Tell CNN to #TalkPoverty During the Democratic Debate


October 9, 2015

This post was originally published by on October 9, 2015.
This post continues our campaign at to ask 2016 presidential candidates about how they would significantly reduce poverty and inequality in this country. 

CNN is hosting the first Democratic Presidential Primary Debate, happening at 9pm ETon Tuesday, October 13—and they’re accepting question suggestions via social media.

Tell CNN to make poverty a priority during the debates by suggesting questions through their Facebook post below.

Here are some question ideas to get you started:

♦ Millions of people struggle to balance work and caring for their families. What will you do to ensure that households aren’t forced to choose between their paycheck and family responsibilities?

♦ Each year, investments like Social Security, nutrition, healthcare, housing, and tax credits lift millions of people out of poverty, and prevent millions of families from going deeper into poverty. However, conservatives in Congress continue to put these programs on the chopping block. What are your plans to protect and strengthen vital social insurance programs?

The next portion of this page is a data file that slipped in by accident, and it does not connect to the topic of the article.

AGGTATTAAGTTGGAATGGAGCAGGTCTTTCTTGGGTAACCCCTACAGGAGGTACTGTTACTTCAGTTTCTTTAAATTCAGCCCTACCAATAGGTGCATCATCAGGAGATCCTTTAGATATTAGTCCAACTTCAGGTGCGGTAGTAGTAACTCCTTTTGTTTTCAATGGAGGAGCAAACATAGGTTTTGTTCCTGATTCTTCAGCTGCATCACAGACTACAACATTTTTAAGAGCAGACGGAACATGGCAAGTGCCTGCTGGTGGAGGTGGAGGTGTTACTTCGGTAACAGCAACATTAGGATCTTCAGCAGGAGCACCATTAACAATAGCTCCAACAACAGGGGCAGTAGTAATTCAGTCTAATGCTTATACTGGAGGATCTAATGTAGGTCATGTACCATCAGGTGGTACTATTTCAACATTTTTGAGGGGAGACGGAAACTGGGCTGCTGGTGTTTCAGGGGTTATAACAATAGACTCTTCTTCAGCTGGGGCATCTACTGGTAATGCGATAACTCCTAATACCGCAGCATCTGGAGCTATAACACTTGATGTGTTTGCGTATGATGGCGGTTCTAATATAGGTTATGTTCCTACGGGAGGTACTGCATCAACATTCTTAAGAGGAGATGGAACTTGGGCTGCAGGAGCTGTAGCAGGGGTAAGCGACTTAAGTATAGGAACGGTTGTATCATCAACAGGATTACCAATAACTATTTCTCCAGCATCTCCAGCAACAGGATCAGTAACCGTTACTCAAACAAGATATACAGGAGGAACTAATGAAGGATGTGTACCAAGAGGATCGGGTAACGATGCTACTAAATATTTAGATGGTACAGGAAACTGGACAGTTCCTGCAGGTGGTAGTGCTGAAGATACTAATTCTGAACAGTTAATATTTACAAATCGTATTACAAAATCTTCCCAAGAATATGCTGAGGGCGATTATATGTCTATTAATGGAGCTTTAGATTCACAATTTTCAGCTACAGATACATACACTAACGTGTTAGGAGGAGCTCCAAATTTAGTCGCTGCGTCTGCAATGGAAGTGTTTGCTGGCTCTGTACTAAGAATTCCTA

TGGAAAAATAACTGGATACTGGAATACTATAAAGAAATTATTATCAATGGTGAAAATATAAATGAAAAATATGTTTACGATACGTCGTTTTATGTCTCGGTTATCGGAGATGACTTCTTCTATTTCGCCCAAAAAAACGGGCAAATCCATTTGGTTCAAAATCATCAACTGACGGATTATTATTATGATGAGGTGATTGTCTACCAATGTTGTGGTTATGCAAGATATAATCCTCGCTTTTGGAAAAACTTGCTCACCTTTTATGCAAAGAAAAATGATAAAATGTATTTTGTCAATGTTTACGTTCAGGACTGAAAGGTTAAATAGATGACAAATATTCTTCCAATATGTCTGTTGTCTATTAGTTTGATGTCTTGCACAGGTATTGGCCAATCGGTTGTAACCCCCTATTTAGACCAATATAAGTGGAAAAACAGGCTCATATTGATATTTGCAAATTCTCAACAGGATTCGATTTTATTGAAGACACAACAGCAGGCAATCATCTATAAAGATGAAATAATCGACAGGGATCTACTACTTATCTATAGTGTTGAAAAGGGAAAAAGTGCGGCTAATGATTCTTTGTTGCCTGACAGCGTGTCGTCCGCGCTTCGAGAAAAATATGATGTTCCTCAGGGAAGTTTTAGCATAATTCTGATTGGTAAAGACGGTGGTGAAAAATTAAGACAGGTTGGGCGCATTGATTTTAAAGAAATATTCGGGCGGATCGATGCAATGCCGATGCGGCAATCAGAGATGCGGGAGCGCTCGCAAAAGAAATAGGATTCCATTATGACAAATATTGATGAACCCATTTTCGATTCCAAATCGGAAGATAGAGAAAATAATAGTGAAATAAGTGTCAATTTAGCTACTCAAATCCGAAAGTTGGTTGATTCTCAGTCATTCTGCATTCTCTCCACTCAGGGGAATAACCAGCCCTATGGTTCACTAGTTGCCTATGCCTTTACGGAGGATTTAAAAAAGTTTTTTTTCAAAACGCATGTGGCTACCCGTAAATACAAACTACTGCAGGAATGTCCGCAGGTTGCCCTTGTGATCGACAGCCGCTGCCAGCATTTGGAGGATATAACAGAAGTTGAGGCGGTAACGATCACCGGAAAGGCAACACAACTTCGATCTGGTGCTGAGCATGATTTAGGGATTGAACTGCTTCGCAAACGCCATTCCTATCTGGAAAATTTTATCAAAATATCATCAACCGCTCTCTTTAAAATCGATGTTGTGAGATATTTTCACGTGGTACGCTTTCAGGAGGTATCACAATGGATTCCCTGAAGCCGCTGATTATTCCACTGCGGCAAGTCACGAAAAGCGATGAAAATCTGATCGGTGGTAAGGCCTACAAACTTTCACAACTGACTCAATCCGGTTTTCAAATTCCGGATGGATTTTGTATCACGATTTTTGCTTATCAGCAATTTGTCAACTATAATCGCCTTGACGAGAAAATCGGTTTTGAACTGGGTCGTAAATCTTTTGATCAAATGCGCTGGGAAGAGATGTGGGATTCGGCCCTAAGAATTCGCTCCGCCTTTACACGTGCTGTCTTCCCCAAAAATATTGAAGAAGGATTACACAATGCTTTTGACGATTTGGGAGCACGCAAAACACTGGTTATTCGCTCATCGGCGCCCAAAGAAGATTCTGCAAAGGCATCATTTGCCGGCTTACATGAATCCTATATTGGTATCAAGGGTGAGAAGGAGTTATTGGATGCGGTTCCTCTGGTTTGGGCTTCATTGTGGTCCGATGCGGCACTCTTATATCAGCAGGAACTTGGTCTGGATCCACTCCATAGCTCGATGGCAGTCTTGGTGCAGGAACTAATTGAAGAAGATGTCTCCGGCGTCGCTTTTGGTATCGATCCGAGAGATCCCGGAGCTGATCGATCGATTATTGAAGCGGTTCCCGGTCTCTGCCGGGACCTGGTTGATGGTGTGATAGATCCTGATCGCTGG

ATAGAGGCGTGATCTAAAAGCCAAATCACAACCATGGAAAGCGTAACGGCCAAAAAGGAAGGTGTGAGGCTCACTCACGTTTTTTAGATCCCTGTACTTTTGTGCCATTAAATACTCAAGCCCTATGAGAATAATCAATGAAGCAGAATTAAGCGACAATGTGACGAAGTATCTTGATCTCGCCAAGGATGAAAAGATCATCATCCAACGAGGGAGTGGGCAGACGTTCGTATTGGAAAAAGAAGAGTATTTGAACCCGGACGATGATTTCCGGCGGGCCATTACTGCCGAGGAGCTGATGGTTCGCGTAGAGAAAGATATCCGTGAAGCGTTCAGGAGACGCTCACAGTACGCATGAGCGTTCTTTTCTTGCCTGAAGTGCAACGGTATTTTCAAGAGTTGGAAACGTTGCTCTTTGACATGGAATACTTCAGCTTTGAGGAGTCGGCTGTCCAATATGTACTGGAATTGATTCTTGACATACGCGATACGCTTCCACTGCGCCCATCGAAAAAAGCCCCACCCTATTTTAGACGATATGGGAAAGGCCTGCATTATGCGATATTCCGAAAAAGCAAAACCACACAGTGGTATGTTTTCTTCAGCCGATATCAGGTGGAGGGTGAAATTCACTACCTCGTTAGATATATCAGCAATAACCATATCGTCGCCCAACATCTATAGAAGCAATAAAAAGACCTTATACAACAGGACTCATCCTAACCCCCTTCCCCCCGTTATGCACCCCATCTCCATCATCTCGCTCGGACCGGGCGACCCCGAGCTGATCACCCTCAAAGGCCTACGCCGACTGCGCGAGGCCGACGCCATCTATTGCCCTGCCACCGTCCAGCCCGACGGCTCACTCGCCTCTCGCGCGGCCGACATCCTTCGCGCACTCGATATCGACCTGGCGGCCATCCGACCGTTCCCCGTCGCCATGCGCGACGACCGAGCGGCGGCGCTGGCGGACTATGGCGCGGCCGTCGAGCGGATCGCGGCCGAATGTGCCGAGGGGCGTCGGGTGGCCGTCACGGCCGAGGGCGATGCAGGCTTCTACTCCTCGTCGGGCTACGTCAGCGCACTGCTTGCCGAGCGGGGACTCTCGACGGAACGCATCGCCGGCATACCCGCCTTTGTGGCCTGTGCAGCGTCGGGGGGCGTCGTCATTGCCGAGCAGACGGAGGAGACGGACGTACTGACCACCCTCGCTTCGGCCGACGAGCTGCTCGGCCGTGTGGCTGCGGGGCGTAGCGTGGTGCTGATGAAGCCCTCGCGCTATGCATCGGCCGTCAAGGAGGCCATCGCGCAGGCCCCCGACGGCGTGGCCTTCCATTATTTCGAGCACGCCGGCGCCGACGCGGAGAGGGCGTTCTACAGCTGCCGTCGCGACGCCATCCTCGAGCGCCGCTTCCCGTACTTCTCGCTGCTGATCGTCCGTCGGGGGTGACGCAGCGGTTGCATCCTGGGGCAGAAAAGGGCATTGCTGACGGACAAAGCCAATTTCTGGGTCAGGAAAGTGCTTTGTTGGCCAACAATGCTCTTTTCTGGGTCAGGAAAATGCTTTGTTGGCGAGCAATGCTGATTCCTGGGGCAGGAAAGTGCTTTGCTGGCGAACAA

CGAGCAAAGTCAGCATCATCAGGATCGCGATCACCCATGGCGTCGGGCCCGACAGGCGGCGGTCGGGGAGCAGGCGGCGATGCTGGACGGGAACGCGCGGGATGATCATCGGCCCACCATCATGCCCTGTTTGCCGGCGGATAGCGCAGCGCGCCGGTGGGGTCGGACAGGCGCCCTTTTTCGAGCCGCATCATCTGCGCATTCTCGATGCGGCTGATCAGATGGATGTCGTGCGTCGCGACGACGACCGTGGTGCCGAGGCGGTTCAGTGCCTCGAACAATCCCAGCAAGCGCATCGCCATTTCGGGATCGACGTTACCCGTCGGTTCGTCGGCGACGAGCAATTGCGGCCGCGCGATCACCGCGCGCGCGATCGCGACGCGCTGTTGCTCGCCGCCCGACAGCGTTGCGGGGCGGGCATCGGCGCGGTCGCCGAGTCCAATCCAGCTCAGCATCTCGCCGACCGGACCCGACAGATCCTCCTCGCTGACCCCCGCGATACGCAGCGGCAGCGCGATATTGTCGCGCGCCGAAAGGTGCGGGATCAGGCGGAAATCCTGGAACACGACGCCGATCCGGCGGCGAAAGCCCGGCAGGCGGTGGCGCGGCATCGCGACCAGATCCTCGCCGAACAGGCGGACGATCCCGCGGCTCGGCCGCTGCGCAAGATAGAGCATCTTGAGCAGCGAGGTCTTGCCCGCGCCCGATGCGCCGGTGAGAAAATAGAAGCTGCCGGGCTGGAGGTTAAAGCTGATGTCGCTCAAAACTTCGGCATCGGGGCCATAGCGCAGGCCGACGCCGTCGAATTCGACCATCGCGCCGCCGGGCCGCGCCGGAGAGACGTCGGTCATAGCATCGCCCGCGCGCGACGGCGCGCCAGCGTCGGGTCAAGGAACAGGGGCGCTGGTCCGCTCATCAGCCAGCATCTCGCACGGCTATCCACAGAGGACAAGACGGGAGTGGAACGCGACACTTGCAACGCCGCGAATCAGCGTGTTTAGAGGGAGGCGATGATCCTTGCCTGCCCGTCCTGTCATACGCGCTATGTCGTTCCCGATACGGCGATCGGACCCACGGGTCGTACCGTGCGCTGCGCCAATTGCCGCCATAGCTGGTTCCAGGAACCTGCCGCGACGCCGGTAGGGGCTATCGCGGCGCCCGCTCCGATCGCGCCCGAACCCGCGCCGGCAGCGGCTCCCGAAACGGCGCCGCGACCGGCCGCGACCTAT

♦ Since research shows that areas with higher union membership demonstrate more mobility for low-income children, what are your plans to increase workers’ ability to collectively bargain with their employers?

♦ Income inequality is increasingly a problem in this country with productivity increasing, while wages are flat or falling. How do you plan to ensure that more Americans benefit from the recovery?

♦ Families with young children are facing some of the deepest economic pressures just as their children reach a critical stage of development.  This economic stress can affect their life outcomes. What will you do to improve the economic security of families with young children?

♦ The United States makes up 5 percent of the world’s population, but over 25 percent of the world’s prison population. What measures would you take to address mass incarceration in this country?

2016 election
Democratic debate
Poverty and Income